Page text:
Windows XP Service Pack Now Posted
Microsoft's first service pack update to Windows XP--sporting dozens of security and bug fixes, additional driver support, and interface changes, plus one minor change to the Windows XP activation feature--is scheduled to be available for download now.
Afer a brief delay, Microsoft posted the 137MB
For corporate customers wary of initial releases, the appearance of a
first service pack often represents a green light for upgrading. But
However, Microsoft has also modified its
Now, if Windows XP detects changes that may indicate installation on a new system, WPA will have a three-day grace period before it locks up your machine. This is intended to prevent unexpected hardware changes from rendering a legitimate PC installation inoperable and gives you a few days to contact Microsoft by phone and assure them you just have a new motherboard, not a new PC.
Many noncritical parts of SP1 add support for Microsoft's still-emerging
.Net Web services platform, and for new hardware platforms, including Windows
XP Tablet PC Edition, Windows Powered Smart Displays, and XP Media Center
Edition. Other elements, including a restoration of Microsoft's Java virtual
machine (which Microsoft says it removed from Windows XP due to a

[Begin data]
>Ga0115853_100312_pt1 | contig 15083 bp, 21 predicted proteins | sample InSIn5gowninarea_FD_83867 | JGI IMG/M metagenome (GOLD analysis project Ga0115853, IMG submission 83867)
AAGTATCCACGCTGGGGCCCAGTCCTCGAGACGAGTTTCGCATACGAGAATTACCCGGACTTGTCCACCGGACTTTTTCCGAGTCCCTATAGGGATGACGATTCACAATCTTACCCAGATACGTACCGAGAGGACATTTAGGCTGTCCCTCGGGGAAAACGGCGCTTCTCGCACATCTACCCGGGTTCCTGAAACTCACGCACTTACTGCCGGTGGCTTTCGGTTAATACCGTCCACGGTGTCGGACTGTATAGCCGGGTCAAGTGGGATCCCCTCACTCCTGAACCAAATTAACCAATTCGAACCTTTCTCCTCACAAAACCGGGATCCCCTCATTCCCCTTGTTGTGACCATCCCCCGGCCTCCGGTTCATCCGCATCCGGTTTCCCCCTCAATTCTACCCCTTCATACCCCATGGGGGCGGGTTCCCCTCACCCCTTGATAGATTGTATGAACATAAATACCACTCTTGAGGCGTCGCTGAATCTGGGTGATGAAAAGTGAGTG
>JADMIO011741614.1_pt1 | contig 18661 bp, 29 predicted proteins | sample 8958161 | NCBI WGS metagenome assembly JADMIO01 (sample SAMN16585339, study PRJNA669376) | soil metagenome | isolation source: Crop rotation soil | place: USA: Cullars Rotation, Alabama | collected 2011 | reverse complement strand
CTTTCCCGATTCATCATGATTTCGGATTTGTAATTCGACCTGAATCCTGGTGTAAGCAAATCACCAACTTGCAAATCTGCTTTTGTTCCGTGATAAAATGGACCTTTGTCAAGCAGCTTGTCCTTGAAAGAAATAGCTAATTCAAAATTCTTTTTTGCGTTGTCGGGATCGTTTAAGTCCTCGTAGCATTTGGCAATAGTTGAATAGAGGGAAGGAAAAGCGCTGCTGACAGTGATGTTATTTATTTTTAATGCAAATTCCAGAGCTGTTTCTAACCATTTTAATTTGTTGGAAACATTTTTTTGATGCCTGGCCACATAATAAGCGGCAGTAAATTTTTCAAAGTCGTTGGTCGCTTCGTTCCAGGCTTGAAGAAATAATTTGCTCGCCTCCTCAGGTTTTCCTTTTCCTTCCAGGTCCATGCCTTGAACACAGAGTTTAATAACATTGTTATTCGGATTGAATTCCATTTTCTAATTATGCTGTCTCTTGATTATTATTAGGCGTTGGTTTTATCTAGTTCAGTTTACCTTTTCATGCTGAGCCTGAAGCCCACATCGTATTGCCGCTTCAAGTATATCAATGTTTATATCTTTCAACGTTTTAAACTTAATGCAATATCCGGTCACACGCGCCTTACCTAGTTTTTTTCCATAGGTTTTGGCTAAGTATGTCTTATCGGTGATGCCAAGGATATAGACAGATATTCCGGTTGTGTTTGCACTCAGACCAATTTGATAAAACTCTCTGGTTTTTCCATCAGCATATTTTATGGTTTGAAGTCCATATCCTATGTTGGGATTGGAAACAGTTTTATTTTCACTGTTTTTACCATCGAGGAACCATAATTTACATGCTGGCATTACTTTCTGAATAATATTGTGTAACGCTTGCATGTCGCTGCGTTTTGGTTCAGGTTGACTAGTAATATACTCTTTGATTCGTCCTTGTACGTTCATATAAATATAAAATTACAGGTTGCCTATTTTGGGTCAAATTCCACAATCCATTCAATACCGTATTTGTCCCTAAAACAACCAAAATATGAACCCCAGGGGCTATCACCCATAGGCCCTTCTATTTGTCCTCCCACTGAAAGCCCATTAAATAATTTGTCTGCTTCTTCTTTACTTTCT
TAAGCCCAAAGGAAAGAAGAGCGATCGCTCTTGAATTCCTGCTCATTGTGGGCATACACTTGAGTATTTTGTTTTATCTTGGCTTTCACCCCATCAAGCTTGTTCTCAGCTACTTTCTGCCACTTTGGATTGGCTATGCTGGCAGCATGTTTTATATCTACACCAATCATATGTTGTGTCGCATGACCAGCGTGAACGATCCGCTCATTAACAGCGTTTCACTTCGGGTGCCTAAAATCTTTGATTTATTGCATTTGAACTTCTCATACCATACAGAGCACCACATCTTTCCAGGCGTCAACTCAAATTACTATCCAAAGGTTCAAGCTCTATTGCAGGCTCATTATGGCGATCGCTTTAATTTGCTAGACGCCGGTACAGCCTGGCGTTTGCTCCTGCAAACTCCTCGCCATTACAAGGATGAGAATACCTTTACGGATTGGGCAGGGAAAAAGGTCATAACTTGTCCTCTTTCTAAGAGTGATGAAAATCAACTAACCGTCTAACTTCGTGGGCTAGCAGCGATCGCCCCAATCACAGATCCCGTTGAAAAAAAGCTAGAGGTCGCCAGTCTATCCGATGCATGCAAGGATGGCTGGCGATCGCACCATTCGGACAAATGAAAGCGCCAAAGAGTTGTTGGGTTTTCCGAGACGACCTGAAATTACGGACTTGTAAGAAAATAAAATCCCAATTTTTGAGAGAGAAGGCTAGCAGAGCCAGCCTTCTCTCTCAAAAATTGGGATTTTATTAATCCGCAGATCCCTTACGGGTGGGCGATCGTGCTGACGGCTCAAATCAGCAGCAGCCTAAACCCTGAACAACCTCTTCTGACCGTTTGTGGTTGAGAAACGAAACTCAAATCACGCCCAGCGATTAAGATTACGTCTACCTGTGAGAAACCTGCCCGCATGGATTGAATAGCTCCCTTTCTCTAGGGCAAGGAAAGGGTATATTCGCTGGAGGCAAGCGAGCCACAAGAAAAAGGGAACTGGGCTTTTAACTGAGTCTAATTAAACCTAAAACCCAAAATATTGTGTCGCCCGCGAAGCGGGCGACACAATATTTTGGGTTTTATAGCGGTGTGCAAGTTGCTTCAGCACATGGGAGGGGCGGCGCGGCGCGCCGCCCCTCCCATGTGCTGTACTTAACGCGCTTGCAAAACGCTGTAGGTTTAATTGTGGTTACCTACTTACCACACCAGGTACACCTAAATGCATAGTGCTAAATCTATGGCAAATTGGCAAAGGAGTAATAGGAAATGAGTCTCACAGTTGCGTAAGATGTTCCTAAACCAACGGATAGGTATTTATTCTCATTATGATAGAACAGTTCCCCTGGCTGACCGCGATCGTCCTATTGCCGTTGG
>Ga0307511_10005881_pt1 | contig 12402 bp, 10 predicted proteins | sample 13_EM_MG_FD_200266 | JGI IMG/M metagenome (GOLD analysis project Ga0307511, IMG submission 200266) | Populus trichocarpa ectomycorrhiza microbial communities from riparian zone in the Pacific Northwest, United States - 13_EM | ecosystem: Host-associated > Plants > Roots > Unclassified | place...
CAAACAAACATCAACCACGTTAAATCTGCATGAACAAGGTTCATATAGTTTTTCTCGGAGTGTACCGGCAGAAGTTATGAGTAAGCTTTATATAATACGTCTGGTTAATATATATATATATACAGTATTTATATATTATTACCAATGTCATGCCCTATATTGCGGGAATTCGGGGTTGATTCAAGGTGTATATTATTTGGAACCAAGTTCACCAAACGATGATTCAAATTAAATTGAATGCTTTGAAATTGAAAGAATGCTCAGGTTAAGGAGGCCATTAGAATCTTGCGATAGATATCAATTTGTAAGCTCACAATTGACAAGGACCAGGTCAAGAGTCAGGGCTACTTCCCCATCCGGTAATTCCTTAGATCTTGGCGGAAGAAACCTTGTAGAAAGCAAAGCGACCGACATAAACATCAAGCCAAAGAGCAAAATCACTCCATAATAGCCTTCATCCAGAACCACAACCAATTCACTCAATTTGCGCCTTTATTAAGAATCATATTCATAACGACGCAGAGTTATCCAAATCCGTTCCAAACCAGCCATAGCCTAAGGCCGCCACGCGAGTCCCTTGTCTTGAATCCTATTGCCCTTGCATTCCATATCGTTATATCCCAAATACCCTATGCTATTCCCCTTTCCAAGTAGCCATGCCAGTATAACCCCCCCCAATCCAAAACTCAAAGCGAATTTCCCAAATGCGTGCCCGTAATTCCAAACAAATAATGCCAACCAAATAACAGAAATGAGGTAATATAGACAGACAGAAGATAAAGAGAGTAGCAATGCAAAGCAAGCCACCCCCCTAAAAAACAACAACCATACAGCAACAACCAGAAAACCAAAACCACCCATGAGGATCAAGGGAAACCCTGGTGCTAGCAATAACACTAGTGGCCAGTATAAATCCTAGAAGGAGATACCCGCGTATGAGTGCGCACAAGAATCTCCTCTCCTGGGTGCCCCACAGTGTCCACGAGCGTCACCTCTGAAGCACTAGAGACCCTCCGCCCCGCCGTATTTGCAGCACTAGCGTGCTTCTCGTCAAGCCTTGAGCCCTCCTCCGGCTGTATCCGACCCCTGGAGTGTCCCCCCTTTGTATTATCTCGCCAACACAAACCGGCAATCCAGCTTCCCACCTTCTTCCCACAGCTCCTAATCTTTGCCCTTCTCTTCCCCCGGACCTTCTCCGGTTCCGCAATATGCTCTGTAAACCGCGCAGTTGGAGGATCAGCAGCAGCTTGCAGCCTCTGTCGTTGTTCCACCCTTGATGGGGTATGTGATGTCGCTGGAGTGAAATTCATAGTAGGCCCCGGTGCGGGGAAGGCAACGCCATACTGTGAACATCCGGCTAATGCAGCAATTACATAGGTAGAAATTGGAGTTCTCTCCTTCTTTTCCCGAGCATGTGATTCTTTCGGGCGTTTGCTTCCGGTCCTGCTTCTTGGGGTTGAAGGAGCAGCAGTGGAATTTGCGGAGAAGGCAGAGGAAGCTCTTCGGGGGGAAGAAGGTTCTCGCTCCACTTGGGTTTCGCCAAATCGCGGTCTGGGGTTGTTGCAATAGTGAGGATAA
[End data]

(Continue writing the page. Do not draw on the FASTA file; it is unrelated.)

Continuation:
In addition, SP1 includes support for USB 2.0 devices, an enhancement already available as a downloadable add-on from Microsoft's Web site.
A test installation of the Windows XP Service Pack 1 was painless and error-free. Unless you know where to look, you'd be hard-pressed to tell the difference between updated and non-updated versions of the OS. The place to look is in the Control Panel's Add/Remove Programs applet, which sports a new "Set Program Access and Defaults" section, a change intended to comply with the November 2001 antitrust settlement agreement between Microsoft and the Justice Department. The new settings allow end users and system vendors to specify which programs handle key tasks, such as Web browsing, e-mail, instant messaging, media playback, and Java interpreting.
Besides designating default applications, the new feature lets you hide installed programs--including bundled Microsoft apps--by deselecting an "Enable access to this program" option. Though it seems unlikely that they'll do so, PC vendors armed with the updated version of Windows XP could begin selling systems that default to browsers, media players, and other tools that come from Microsoft competitors such as Netscape and Opera, instead of to Microsoft's own utilities.
Tests of the new settings successfully banished all traces of Internet Explorer, Outlook Express, Windows Messenger, and Windows Media Player from the Start menu, the desktop, and the Taskbar. The new feature didn't do a great job of finding installed third-party applications, including the Netscape and Mozilla browsers or the QuickTime and Winamp players, though it didn't prevent them from functioning as the default applications in their categories when configured to do so.
Contrary to some published reports, the new settings don't remove the Microsoft programs, but merely hide them from the user's view. Microsoft has claimed repeatedly that Internet Explorer can't be removed from Windows.